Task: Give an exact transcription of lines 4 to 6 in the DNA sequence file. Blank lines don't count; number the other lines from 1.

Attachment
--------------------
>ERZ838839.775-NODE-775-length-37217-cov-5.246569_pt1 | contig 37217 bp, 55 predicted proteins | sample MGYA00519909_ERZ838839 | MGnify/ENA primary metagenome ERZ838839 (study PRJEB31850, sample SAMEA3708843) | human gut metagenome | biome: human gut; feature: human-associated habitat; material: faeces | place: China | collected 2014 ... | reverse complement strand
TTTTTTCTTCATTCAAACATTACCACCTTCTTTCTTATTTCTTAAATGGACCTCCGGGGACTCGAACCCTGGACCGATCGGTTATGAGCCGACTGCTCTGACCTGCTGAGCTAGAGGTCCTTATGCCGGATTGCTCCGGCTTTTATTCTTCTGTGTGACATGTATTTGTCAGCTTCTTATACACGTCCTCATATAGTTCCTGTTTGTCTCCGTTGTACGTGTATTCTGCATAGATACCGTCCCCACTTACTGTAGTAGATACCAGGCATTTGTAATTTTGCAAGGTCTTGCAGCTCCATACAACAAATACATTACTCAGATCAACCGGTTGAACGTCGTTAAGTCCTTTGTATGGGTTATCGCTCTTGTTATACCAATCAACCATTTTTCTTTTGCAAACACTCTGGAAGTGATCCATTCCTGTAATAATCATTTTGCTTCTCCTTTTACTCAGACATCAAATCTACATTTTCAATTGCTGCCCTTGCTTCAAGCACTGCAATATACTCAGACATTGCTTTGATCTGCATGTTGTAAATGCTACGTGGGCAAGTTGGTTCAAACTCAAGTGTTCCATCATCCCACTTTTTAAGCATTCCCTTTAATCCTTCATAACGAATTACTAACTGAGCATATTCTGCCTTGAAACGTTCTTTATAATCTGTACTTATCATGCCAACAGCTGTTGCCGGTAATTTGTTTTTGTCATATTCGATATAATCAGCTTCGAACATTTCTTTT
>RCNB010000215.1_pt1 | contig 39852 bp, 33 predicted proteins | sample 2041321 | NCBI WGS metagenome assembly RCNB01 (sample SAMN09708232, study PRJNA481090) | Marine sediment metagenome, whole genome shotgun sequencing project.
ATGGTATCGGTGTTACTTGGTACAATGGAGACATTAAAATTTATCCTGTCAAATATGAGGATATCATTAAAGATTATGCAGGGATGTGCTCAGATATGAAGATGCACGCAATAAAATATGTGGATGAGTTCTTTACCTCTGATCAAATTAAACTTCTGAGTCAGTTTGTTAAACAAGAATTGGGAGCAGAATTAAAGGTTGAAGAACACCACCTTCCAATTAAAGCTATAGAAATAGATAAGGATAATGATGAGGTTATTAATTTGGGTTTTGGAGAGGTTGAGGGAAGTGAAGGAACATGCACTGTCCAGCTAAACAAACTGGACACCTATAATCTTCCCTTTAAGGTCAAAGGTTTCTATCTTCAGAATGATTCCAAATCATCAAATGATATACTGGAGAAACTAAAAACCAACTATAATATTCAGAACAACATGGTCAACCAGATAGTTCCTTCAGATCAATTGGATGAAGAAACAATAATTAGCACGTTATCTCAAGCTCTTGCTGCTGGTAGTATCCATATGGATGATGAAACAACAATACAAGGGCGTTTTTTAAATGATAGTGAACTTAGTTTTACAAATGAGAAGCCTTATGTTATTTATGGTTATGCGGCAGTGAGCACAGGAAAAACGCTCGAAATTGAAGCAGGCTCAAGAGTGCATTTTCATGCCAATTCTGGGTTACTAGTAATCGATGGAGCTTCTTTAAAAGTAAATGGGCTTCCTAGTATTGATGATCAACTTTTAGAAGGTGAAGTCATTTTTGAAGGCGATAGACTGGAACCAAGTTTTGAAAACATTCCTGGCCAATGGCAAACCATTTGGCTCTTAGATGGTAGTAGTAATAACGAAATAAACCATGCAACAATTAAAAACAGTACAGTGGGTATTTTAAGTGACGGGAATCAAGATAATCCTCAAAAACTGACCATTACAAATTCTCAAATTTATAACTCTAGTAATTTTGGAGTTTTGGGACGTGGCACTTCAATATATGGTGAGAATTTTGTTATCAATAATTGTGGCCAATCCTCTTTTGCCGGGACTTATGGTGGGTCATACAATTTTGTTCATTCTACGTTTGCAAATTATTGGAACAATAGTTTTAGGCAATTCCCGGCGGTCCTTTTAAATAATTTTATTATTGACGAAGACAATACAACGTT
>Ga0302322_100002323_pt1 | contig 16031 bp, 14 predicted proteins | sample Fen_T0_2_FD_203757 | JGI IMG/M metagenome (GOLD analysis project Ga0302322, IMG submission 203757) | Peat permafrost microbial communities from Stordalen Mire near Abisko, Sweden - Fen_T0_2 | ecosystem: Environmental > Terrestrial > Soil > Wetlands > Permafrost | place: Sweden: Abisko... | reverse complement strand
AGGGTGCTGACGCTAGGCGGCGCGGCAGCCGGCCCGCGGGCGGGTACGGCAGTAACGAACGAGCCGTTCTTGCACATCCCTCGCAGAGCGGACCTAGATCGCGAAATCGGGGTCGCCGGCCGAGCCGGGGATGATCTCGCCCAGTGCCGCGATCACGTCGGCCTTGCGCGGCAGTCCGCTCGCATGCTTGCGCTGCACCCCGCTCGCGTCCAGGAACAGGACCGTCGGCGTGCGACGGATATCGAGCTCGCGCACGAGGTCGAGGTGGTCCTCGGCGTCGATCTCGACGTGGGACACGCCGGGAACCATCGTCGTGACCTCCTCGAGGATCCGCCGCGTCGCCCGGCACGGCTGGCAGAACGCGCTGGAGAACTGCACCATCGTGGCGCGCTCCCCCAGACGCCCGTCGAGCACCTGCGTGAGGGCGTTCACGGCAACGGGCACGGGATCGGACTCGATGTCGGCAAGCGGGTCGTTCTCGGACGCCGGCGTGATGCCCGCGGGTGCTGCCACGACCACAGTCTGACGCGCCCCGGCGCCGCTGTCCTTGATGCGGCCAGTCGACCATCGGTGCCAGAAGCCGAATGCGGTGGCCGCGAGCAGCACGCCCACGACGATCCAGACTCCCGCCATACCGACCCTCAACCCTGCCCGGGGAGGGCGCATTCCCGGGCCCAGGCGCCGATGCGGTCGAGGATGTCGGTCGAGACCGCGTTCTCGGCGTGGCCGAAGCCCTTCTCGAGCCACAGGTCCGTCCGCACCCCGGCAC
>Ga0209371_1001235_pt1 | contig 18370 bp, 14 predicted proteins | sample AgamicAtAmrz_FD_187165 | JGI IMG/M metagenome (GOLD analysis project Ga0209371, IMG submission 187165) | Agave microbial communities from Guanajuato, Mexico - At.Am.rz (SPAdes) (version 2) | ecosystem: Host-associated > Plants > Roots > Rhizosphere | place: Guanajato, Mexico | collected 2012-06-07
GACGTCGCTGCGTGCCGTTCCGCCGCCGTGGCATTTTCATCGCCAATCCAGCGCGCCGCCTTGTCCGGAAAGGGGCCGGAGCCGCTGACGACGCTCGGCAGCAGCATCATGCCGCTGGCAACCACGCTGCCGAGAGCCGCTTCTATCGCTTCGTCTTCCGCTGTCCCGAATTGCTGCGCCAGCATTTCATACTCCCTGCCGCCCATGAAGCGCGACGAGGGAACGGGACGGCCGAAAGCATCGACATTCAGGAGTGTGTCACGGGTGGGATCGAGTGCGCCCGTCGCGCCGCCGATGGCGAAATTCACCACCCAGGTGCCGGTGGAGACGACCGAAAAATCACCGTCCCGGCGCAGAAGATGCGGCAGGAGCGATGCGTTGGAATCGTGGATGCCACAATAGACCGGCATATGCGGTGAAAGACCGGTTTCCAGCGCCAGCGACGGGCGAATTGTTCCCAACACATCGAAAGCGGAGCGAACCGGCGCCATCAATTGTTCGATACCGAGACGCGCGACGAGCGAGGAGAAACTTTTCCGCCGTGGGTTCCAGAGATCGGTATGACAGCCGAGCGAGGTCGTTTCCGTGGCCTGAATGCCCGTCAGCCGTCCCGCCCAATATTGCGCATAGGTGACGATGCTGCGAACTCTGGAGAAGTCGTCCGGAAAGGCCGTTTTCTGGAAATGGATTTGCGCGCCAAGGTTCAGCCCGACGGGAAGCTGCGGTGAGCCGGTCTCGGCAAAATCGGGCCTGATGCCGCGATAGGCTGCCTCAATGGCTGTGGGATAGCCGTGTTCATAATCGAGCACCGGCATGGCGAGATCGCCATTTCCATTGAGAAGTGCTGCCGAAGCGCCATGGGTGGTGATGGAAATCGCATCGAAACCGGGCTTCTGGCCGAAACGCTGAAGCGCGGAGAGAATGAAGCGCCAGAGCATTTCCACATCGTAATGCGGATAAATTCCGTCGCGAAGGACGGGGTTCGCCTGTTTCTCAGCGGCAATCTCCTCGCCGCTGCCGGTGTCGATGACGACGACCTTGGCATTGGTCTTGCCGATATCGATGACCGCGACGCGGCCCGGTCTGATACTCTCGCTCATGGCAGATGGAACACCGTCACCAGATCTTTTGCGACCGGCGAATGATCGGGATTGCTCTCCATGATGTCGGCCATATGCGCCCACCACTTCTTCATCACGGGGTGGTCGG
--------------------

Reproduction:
ATGGTATCGGTGTTACTTGGTACAATGGAGACATTAAAATTTATCCTGTCAAATATGAGGATATCATTAAAGATTATGCAGGGATGTGCTCAGATATGAAGATGCACGCAATAAAATATGTGGATGAGTTCTTTACCTCTGATCAAATTAAACTTCTGAGTCAGTTTGTTAAACAAGAATTGGGAGCAGAATTAAAGGTTGAAGAACACCACCTTCCAATTAAAGCTATAGAAATAGATAAGGATAATGATGAGGTTATTAATTTGGGTTTTGGAGAGGTTGAGGGAAGTGAAGGAACATGCACTGTCCAGCTAAACAAACTGGACACCTATAATCTTCCCTTTAAGGTCAAAGGTTTCTATCTTCAGAATGATTCCAAATCATCAAATGATATACTGGAGAAACTAAAAACCAACTATAATATTCAGAACAACATGGTCAACCAGATAGTTCCTTCAGATCAATTGGATGAAGAAACAATAATTAGCACGTTATCTCAAGCTCTTGCTGCTGGTAGTATCCATATGGATGATGAAACAACAATACAAGGGCGTTTTTTAAATGATAGTGAACTTAGTTTTACAAATGAGAAGCCTTATGTTATTTATGGTTATGCGGCAGTGAGCACAGGAAAAACGCTCGAAATTGAAGCAGGCTCAAGAGTGCATTTTCATGCCAATTCTGGGTTACTAGTAATCGATGGAGCTTCTTTAAAAGTAAATGGGCTTCCTAGTATTGATGATCAACTTTTAGAAGGTGAAGTCATTTTTGAAGGCGATAGACTGGAACCAAGTTTTGAAAACATTCCTGGCCAATGGCAAACCATTTGGCTCTTAGATGGTAGTAGTAATAACGAAATAAACCATGCAACAATTAAAAACAGTACAGTGGGTATTTTAAGTGACGGGAATCAAGATAATCCTCAAAAACTGACCATTACAAATTCTCAAATTTATAACTCTAGTAATTTTGGAGTTTTGGGACGTGGCACTTCAATATATGGTGAGAATTTTGTTATCAATAATTGTGGCCAATCCTCTTTTGCCGGGACTTATGGTGGGTCATACAATTTTGTTCATTCTACGTTTGCAAATTATTGGAACAATAGTTTTAGGCAATTCCCGGCGGTCCTTTTAAATAATTTTATTATTGACGAAGACAATACAACGTT
>Ga0302322_100002323_pt1 | contig 16031 bp, 14 predicted proteins | sample Fen_T0_2_FD_203757 | JGI IMG/M metagenome (GOLD analysis project Ga0302322, IMG submission 203757) | Peat permafrost microbial communities from Stordalen Mire near Abisko, Sweden - Fen_T0_2 | ecosystem: Environmental > Terrestrial > Soil > Wetlands > Permafrost | place: Sweden: Abisko... | reverse complement strand
AGGGTGCTGACGCTAGGCGGCGCGGCAGCCGGCCCGCGGGCGGGTACGGCAGTAACGAACGAGCCGTTCTTGCACATCCCTCGCAGAGCGGACCTAGATCGCGAAATCGGGGTCGCCGGCCGAGCCGGGGATGATCTCGCCCAGTGCCGCGATCACGTCGGCCTTGCGCGGCAGTCCGCTCGCATGCTTGCGCTGCACCCCGCTCGCGTCCAGGAACAGGACCGTCGGCGTGCGACGGATATCGAGCTCGCGCACGAGGTCGAGGTGGTCCTCGGCGTCGATCTCGACGTGGGACACGCCGGGAACCATCGTCGTGACCTCCTCGAGGATCCGCCGCGTCGCCCGGCACGGCTGGCAGAACGCGCTGGAGAACTGCACCATCGTGGCGCGCTCCCCCAGACGCCCGTCGAGCACCTGCGTGAGGGCGTTCACGGCAACGGGCACGGGATCGGACTCGATGTCGGCAAGCGGGTCGTTCTCGGACGCCGGCGTGATGCCCGCGGGTGCTGCCACGACCACAGTCTGACGCGCCCCGGCGCCGCTGTCCTTGATGCGGCCAGTCGACCATCGGTGCCAGAAGCCGAATGCGGTGGCCGCGAGCAGCACGCCCACGACGATCCAGACTCCCGCCATACCGACCCTCAACCCTGCCCGGGGAGGGCGCATTCCCGGGCCCAGGCGCCGATGCGGTCGAGGATGTCGGTCGAGACCGCGTTCTCGGCGTGGCCGAAGCCCTTCTCGAGCCACAGGTCCGTCCGCACCCCGGCAC